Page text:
The final theme of the Symposium addressed hydration with regard to physical activity and exercise, with two distinguished experts in the field approaching the topic from two different angles. World renowned expert Ronald J. Maughan, Professor of Sport and Exercise Nutrition, Loughborough University (UK), in his presentation titled The effects of hydration on physical activity and exercise performance and perception of effort, shared data which highlight the fact that loss of about 2% of body mass induced by sweating would lead to a significant impairment of endurance exercise performance. Amongst recreational athletes, analysis of the available information suggests that starting exercise inadequately hydrated seems to increase the sensation of effort during exercise. This may be relevant when there is a need to promote greater levels of participation in physical activity, especially in the context of the alarming rates of overweight and obesity across Europe
Discussing the same theme, Dr. Jason Kai Wei Lee from the Defence Medical & Environmental Research Institute, DSO National Laboratories, Singapore, presented his research on The guidelines for recreational exercisers in different environments. Dr. Lee explained that a multitude of experimental studies following a pre-exercise hypohydration protocol support the conclusion that dehydration significantly increases hyperthermia and cardiovascular drift. At the same time, however, over drinking is linked to adverse consequences and this is why accurate recommendation for fluid intake must be individual-specific.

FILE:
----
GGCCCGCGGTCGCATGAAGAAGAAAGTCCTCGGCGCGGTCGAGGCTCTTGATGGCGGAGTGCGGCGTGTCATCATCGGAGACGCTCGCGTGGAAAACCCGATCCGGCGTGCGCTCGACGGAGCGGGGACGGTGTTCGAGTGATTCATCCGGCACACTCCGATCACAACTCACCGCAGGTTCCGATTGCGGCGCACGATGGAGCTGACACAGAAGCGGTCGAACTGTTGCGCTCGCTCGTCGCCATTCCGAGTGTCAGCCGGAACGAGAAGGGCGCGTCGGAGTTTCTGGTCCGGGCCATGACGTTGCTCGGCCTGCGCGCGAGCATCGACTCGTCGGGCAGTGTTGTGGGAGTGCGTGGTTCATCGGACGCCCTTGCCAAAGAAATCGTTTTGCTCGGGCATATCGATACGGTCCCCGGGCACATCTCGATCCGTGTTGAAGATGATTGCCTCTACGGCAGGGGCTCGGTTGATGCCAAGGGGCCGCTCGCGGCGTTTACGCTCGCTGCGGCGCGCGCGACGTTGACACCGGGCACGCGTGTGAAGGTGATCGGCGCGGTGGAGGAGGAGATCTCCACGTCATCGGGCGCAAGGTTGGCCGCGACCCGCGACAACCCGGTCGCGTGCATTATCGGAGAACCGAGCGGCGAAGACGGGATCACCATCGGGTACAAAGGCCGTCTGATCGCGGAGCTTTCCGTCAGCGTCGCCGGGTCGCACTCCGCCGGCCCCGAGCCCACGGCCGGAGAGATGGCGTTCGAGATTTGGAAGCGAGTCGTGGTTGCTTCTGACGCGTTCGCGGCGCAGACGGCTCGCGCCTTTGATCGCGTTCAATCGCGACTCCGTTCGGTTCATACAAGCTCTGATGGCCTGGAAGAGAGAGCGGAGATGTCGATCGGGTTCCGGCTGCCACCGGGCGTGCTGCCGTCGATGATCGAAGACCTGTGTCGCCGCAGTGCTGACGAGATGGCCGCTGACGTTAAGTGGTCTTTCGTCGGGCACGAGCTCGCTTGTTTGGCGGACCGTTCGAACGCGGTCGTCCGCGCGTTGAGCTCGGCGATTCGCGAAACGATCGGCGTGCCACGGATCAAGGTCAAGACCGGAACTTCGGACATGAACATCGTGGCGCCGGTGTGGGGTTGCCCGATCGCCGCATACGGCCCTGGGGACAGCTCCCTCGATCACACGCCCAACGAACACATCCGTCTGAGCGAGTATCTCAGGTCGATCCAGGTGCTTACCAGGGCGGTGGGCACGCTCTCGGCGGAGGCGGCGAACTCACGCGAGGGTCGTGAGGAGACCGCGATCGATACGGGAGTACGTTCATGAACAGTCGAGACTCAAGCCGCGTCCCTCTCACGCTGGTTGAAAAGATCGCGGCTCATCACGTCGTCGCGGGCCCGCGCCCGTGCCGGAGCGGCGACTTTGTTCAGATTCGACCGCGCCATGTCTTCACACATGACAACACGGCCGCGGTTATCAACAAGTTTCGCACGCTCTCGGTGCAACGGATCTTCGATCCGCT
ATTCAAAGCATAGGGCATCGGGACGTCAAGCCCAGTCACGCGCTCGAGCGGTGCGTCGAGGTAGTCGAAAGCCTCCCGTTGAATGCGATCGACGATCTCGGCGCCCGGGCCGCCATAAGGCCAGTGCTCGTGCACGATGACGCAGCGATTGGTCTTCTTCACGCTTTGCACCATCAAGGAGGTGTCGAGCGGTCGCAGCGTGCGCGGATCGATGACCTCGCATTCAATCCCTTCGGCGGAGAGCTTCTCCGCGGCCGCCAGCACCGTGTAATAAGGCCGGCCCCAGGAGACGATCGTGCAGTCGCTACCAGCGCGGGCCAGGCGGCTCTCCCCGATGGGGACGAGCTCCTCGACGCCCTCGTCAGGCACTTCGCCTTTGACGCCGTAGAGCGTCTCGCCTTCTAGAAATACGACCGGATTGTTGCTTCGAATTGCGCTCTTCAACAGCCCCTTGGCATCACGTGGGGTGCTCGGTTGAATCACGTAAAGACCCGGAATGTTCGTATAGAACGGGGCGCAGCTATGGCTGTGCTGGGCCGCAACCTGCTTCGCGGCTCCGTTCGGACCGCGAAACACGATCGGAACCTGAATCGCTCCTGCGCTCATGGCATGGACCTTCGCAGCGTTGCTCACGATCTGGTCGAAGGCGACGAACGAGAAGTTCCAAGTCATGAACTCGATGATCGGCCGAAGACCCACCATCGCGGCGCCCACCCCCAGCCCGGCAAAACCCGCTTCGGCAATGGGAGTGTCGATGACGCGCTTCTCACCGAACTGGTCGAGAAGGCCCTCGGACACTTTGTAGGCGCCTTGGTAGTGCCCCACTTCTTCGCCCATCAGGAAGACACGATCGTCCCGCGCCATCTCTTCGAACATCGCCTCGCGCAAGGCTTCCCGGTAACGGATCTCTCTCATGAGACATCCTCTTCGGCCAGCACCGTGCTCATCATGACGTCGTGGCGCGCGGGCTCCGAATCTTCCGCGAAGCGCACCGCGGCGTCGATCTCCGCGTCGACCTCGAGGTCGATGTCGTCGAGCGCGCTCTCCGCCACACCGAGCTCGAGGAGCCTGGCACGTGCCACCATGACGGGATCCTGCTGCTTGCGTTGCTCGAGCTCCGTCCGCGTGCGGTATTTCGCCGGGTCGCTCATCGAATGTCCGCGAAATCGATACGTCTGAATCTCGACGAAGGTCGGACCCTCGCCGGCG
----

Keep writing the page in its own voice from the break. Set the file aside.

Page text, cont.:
Dr. Lee joined Prof. Serra-Majem and the other speakers in concluding that as the science reveals the consequences of inadequate hydration on health and well-being, and as the benefits of encouraging adequate water intake are beyond doubt, more research is required to establish accurate intake guidelines across populations in Europe.
The European Hydration Institute stresses the importance and many health benefits of being properly hydrated and provides information to help people understand how best to do this in different situations on its website: http://www.europeanhydrationinstitute.org/es
About the European Hydration Institute
The European Hydration Institute (EHI) is a foundation established with the objectives of advancing and sharing knowledge and understanding of all matters relating to human hydration and the effects of hydration on health, wellness and physical and cognitive performance. The EHI was founded in response to the need expressed by a number of scientists, nutritionists, dieticians and health care professionals, for a one stop shop relating to hydration where: All hydration science and knowledge could come together; strategies for further advancing understanding in the area of hydration could be developed and support for efforts designed to ensure people across Europe are properly hydrated could be provided.
SOURCE European Hydration Institute (EHI)